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Zoning discussion dominates Clarkston’s first in-person city council meeting since 2020

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Zoning discussion dominates Clarkston’s first in-person city council meeting since 2020

L to R City Clerk Tomika Mitchell, City Manager Shawanna Qawiy, Council member Susan Hood, Vice Mayor Debra Johnson, Mayor Beverly Burks, Council member Jamie Carroll, Council member Awet Eyasu, Council member Laura Hopkins, Council member YT Bell. Photo by Sara Amis

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Clarkston, GA — The Clarkston city council’s work session March 28 was their first meeting in person since March 2020. Most local government entities returned to face-to-face meetings after vaccines for COVID-19 became widely available, but in January 2022 Clarkston voted to continue virtual meetings amid a rise in Omicron variant cases. The council decided to return to City Hall at their work session in February.

The three-hour plus meeting covered a good bit of ground, but most of the time was devoted to the city’s zoning ordinance rewrite.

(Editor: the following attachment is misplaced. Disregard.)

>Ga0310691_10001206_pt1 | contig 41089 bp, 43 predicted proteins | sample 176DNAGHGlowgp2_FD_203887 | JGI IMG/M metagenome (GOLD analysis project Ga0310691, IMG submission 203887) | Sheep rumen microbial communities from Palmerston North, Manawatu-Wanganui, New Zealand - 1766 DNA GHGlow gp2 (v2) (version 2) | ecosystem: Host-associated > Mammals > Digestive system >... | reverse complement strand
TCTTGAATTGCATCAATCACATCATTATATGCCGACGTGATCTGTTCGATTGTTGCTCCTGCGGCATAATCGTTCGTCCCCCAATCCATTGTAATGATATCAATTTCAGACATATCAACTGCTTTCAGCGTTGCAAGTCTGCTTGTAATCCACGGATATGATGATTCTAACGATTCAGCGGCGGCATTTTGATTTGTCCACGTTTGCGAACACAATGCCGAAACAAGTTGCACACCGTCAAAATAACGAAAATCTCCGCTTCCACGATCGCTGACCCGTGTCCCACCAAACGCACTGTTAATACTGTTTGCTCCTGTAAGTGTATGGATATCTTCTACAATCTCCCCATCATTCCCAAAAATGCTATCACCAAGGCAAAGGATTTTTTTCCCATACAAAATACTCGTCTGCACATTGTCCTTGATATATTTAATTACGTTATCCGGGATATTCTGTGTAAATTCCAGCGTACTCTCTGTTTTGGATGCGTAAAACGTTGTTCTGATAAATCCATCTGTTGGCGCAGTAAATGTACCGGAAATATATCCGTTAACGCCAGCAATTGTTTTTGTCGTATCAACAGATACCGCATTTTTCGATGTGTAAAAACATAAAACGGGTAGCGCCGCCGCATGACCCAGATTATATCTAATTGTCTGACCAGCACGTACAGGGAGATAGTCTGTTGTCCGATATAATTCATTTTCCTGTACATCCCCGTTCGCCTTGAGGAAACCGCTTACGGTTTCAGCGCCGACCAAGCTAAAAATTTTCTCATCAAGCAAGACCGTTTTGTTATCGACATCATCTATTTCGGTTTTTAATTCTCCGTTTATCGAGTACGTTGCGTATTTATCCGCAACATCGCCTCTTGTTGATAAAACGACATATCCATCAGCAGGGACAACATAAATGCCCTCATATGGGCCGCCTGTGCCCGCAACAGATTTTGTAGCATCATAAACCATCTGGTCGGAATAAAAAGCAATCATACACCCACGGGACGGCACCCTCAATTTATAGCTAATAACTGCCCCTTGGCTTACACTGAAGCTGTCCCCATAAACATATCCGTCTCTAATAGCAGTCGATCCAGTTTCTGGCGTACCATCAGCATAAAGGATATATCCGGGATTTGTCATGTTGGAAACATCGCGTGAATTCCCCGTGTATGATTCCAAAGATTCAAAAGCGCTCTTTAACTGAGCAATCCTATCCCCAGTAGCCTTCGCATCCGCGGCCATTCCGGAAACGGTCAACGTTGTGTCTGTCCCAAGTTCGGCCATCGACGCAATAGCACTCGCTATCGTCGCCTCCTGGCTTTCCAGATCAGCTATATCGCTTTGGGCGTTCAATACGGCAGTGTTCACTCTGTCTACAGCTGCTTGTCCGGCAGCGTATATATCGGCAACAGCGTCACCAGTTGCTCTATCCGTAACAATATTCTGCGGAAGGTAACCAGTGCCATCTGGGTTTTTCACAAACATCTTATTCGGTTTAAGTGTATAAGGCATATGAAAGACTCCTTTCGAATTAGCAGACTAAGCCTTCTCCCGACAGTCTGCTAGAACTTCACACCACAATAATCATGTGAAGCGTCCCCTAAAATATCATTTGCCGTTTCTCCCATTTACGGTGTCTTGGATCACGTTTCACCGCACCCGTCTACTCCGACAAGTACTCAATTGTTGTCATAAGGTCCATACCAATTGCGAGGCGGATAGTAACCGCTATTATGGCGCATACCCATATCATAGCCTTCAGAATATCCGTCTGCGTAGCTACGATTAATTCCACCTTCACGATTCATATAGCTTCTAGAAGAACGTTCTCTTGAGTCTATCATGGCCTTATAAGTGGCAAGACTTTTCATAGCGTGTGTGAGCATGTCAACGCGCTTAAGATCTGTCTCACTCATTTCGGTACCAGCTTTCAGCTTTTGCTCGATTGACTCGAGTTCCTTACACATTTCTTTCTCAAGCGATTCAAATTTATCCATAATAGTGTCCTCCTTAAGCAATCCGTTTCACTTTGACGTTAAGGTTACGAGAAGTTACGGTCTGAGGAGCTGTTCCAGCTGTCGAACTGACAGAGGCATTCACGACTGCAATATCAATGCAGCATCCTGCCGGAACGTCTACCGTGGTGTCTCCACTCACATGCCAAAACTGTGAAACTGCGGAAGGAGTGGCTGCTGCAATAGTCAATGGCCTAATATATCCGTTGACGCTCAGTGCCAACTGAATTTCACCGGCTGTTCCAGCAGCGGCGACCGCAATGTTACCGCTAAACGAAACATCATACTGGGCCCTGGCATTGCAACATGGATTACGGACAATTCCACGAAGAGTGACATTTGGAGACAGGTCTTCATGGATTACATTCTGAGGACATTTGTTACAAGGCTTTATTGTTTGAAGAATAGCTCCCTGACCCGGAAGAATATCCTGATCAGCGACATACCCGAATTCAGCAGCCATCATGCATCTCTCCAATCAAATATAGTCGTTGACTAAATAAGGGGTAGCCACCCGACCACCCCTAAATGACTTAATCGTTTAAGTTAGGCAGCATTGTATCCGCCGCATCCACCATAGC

Rosie Mathe of Pond & Co. presented an overview of the community engagement process that Pond used as a foundation for the changes they made to the zoning ordinance.

Mathe said that the priorities that they heard were revitalizing downtown, providing a variety of housing for all incomes, improving walkability along with multimodal transportation, and protecting historic neighborhoods. The code was also re-organized to make it easier to read and use.

Alterations aimed at increasing available housing include increasing building height in one residential neighborhood, reducing minimum lot size, decreasing setbacks for alternative dwelling units (ADUs), and allowing more types of ADUs. Adding mixed use and multifamily dwellings in some zones will also potentially increase available housing.

To preserve the character of a historic Black neighborhood, the new zoning ordinance would create a Clemsil Overlay District that would require additional architectural standards to be applied to new construction.

Mathe listed some concerns expressed by the community in her presentation, including lot sizes, adding live-work projects to Clarkston’s downtown area, adding duplexes to neighborhood residential zone 1 (NR-1), and adding apartments as permitted buildings in NR-3.

Debate among both the council members and residents during public comments focused on the strong need for additional housing both inside and outside of Clarkston versus the potential downsides of creating more rental properties and reducing the already relatively small number of single-family homes in Clarkston.